21 Feb 2011

Libya: hundreds dead as pressure mounts on Gaddafi

Hundreds are killed in clashes in Libya as pressure mounts on leader Colonel Gaddafi amid reports he could make a speech “shortly”. Channel 4 News hears from an eyewitness to the violence.

Violent protests in Libya have escalated in recent days leaving hundreds dead and many more wounded following protests inspired by uprisings in Tunisia and Egypt.

Al Arabiya television is reporting that Colonel Muammar Gaddafi will give a speech “shortly” as the Libyan leader comes under pressure from the international community and is hit by defections from senior allies and diplomats across the globe.

Details on the speech are not forthcoming, as rumours continue to circulate that Gaddafi has actually left the country – possibly for Venezuela, although Venezuelan officials denied this.

Libya: has Gaddafi fled the country? 

After days of violence, and unverified reports that the army has been instructed to fire on its own people and doctors attacked, human rights groups have called for the authorities to exercise restraint and stop unlawful killings. At least 200 people have died – although activists have said the number is likely to be much higher.

Maltese officials said two Libyan fighter jets which landed in Malta contained pilots who had defected rather than bomb protesters.

“People are getting killed wherever they are in the streets, they are getting killed,” one eyewitness said via Audioboo.

The Secretary General of the United Nations, Ban Ki-moon, spoke to Colonel Muammar Gaddafi and expressed his deep concern over the escalating violence, which he said “must stop immediately”.


Amid a near-total media blackout and a ban on journalists entering Libya, verifying reports has been virtually impossible with fractured information filtering out of the country.

On the internet, amateur footage has emerged showing people with severe injuries being carried away from confrontations with the security forces as it appears protests have spread across Libya’s towns and cities. Other pictures emerged of people with bloodied heads and faces.

A video is also circulating the internet purportedly showing the blackened dead bodies of soldiers burnt for refusing to fire on protesters who are calling for an end to Gaddafi’s 40-year rule.

A database of those killed over the past week has been created by online activists with at least 56 victims listed in the Benghazi area, which has seen fierce violence in recent days. The age of victims ranges from one to 36 – and all were reportedly killed on the same day.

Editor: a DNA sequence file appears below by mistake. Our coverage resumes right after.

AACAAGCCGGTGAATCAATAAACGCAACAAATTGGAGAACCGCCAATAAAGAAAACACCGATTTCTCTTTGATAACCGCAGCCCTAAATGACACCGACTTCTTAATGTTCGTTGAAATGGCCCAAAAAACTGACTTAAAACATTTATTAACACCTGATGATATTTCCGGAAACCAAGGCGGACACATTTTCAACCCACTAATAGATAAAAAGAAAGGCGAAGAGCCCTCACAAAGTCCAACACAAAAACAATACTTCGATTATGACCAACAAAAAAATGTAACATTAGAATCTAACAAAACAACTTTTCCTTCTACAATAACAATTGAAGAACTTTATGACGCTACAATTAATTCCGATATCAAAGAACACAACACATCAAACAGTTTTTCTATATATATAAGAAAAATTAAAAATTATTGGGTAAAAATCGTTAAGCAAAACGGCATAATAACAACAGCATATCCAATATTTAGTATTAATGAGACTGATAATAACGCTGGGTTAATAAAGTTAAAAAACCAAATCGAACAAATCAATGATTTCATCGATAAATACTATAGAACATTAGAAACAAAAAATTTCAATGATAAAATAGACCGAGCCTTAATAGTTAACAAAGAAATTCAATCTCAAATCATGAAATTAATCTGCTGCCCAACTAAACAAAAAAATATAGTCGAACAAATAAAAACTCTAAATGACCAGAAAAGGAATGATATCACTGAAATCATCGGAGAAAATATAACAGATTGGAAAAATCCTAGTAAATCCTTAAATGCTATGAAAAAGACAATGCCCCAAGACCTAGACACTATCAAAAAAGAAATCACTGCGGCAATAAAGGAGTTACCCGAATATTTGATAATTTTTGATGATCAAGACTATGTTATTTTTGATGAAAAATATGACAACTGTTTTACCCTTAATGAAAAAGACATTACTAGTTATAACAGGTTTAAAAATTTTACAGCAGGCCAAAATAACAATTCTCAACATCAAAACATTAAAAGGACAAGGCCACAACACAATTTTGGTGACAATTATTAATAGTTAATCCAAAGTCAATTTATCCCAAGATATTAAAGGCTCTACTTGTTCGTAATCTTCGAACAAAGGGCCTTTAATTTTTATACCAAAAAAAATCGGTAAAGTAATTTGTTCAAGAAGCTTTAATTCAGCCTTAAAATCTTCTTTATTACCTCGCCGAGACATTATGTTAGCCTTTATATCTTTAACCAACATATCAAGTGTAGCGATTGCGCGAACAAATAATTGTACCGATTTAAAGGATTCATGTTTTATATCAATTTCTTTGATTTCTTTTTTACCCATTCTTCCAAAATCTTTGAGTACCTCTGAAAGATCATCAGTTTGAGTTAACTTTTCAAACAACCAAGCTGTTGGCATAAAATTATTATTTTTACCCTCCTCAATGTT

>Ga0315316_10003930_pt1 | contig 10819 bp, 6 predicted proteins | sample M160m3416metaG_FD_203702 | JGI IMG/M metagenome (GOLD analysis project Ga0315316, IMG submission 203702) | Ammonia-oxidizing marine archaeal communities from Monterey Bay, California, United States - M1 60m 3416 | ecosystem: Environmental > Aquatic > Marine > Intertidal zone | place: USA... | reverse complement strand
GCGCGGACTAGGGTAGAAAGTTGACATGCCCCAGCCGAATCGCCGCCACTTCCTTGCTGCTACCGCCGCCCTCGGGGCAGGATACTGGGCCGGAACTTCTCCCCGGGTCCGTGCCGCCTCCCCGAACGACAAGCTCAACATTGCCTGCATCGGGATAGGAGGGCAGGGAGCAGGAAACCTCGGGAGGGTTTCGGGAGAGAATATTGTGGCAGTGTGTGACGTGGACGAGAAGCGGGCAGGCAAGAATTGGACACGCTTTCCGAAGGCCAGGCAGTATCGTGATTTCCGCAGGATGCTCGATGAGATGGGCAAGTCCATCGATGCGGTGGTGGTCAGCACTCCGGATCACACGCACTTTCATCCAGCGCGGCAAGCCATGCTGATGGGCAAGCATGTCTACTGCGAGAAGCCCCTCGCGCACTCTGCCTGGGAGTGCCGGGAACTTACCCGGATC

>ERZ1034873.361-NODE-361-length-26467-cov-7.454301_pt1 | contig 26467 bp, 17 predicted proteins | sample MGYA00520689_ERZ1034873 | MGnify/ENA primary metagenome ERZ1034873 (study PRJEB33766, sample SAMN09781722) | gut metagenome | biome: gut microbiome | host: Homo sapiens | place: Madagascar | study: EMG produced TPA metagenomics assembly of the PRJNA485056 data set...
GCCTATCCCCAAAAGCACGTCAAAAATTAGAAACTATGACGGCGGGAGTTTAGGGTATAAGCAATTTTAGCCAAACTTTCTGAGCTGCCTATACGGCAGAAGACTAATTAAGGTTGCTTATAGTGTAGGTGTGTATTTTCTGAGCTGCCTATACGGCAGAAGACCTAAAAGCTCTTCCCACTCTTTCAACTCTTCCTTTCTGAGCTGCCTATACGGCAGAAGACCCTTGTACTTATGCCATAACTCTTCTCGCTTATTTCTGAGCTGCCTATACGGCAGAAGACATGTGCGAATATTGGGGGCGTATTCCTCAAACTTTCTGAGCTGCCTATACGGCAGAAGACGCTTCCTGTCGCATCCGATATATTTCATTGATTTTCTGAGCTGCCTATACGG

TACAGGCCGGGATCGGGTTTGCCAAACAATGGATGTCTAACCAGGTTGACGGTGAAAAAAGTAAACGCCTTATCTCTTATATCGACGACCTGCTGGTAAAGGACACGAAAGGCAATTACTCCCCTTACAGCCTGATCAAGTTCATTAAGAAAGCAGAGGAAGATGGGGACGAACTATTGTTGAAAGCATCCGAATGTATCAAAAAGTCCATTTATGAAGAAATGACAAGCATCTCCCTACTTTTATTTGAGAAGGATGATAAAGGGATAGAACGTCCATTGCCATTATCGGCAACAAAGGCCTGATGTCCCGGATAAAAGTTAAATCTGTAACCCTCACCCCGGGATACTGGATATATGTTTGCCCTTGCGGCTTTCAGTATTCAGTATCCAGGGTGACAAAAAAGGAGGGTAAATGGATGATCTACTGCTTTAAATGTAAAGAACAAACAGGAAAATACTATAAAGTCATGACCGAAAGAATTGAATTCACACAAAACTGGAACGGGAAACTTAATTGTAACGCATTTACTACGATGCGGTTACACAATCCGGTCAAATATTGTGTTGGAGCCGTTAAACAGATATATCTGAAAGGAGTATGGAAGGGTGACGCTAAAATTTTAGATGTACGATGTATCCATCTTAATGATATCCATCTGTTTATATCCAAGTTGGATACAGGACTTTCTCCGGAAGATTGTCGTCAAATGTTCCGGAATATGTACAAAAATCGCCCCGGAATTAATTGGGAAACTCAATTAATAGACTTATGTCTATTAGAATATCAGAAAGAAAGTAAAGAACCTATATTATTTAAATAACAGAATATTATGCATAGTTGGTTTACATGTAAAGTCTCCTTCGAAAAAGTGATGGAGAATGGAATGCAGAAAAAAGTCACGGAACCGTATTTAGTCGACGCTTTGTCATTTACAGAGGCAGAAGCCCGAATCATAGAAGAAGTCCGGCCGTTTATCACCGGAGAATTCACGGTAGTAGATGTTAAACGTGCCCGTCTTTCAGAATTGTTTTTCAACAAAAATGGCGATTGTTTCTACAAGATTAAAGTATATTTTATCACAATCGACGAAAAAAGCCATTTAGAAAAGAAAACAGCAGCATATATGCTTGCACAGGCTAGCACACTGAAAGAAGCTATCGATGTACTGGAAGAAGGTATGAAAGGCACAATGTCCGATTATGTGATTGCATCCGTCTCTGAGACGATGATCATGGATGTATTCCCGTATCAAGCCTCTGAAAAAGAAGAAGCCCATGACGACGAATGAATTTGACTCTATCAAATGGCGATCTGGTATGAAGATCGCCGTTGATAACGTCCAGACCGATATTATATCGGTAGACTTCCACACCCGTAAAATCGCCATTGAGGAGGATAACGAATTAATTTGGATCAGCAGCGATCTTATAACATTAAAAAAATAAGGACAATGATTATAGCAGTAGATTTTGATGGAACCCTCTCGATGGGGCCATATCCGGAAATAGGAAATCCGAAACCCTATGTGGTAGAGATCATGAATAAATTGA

Libya violence: hundreds dead as minister resigns

Mass resignations

While the number of dead reportedly continues to rise, the Libyan Justice Minister Mustafa Mohamed Abud Al Jeleil resigned over “the excessive use of violence against protesters,” the country’s privately-owned Quryna newspaper reported.

The newspaper said it had spoken to the minister by telephone. There was no immediate official confirmation of the resignation. The news came after a number of Libyan diplomats also resigned after the “oppression against protesters“, increasing pressure on the Gaddafi regime further.

Libya’s deputy permanent representative to the UN Ibrahim Dabbashi called for Gaddafi’s resignation, saying he had committed “war crimes”.

Libya’s representative to the Arab League tendered his resignation at the weekend while diplomats and embassy staff in China, Sweden and India have also stepped down from their posts following the unrest.

In Britain, there were reports the London staff had resigned – although their attempts to re-hang the flag of the Gaddafi regime after protesters unhooked it may suggest otherwise.

International human rights lawyer Robert Amsterdam told Channel 4 News the resignations were an “unparalleled” response to the unrest which showed diplomats were conscious of international prosecutions.

“The mass of resignations are not pangs of conscious, this is the International Criminal Court at work,” Robert Amsterdam told Channel 4 News.

“This is a tremendous sign that there has been a mass of rising consciousness for the accountability for alleged murders that 20 years ago would not have been acknowledged. The resignations in Libya are somewhat unparalleled. People are now looking and saying, ‘What’s my responsibility?’

“There seems to be a realisation among leaders in Libya that their own security and safety is at risk over the killings that appears to have taken place.”